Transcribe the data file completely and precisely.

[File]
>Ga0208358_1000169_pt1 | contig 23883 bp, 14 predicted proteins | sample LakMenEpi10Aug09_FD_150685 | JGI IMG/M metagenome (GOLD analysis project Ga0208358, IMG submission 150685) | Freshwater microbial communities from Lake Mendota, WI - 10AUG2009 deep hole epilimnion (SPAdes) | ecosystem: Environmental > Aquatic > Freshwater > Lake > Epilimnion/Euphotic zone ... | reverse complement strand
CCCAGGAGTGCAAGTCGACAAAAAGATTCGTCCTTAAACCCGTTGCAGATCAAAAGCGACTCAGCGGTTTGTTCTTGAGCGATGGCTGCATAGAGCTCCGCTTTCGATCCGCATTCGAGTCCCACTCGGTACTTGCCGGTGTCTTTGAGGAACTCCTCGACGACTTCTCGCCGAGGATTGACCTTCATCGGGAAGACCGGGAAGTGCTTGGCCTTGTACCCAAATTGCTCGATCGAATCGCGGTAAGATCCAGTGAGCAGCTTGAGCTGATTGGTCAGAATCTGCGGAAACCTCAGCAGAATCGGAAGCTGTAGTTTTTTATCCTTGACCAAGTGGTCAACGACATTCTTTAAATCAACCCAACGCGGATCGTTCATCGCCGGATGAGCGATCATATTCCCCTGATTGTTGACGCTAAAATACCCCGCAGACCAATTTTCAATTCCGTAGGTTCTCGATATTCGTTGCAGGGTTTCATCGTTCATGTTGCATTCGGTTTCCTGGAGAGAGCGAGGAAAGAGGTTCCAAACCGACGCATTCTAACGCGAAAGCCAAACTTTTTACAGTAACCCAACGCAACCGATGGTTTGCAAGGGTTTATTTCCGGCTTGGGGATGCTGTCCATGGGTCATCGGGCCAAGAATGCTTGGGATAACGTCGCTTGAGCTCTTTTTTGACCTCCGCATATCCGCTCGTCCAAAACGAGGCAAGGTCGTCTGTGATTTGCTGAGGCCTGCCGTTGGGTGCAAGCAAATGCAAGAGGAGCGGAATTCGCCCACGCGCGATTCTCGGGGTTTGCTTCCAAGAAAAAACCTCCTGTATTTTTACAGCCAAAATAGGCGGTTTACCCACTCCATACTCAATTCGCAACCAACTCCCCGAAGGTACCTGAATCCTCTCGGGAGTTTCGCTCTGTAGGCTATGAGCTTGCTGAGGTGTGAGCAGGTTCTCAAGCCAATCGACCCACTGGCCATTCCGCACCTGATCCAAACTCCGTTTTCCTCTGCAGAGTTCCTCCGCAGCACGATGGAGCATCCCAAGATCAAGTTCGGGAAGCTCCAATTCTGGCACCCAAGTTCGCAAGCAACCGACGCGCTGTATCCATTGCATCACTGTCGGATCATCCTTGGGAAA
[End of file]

>Ga0208358_1000169_pt1 | contig 23883 bp, 14 predicted proteins | sample LakMenEpi10Aug09_FD_150685 | JGI IMG/M metagenome (GOLD analysis project Ga0208358, IMG submission 150685) | Freshwater microbial communities from Lake Mendota, WI - 10AUG2009 deep hole epilimnion (SPAdes) | ecosystem: Environmental > Aquatic > Freshwater > Lake > Epilimnion/Euphotic zone ... | reverse complement strand
CCCAGGAGTGCAAGTCGACAAAAAGATTCGTCCTTAAACCCGTTGCAGATCAAAAGCGACTCAGCGGTTTGTTCTTGAGCGATGGCTGCATAGAGCTCCGCTTTCGATCCGCATTCGAGTCCCACTCGGTACTTGCCGGTGTCTTTGAGGAACTCCTCGACGACTTCTCGCCGAGGATTGACCTTCATCGGGAAGACCGGGAAGTGCTTGGCCTTGTACCCAAATTGCTCGATCGAATCGCGGTAAGATCCAGTGAGCAGCTTGAGCTGATTGGTCAGAATCTGCGGAAACCTCAGCAGAATCGGAAGCTGTAGTTTTTTATCCTTGACCAAGTGGTCAACGACATTCTTTAAATCAACCCAACGCGGATCGTTCATCGCCGGATGAGCGATCATATTCCCCTGATTGTTGACGCTAAAATACCCCGCAGACCAATTTTCAATTCCGTAGGTTCTCGATATTCGTTGCAGGGTTTCATCGTTCATGTTGCATTCGGTTTCCTGGAGAGAGCGAGGAAAGAGGTTCCAAACCGACGCATTCTAACGCGAAAGCCAAACTTTTTACAGTAACCCAACGCAACCGATGGTTTGCAAGGGTTTATTTCCGGCTTGGGGATGCTGTCCATGGGTCATCGGGCCAAGAATGCTTGGGATAACGTCGCTTGAGCTCTTTTTTGACCTCCGCATATCCGCTCGTCCAAAACGAGGCAAGGTCGTCTGTGATTTGCTGAGGCCTGCCGTTGGGTGCAAGCAAATGCAAGAGGAGCGGAATTCGCCCACGCGCGATTCTCGGGGTTTGCTTCCAAGAAAAAACCTCCTGTATTTTTACAGCCAAAATAGGCGGTTTACCCACTCCATACTCAATTCGCAACCAACTCCCCGAAGGTACCTGAATCCTCTCGGGAGTTTCGCTCTGTAGGCTATGAGCTTGCTGAGGTGTGAGCAGGTTCTCAAGCCAATCGACCCACTGGCCATTCCGCACCTGATCCAAACTCCGTTTTCCTCTGCAGAGTTCCTCCGCAGCACGATGGAGCATCCCAAGATCAAGTTCGGGAAGCTCCAATTCTGGCACCCAAGTTCGCAAGCAACCGACGCGCTGTATCCATTGCATCACTGTCGGATCATCCTTGGGAAA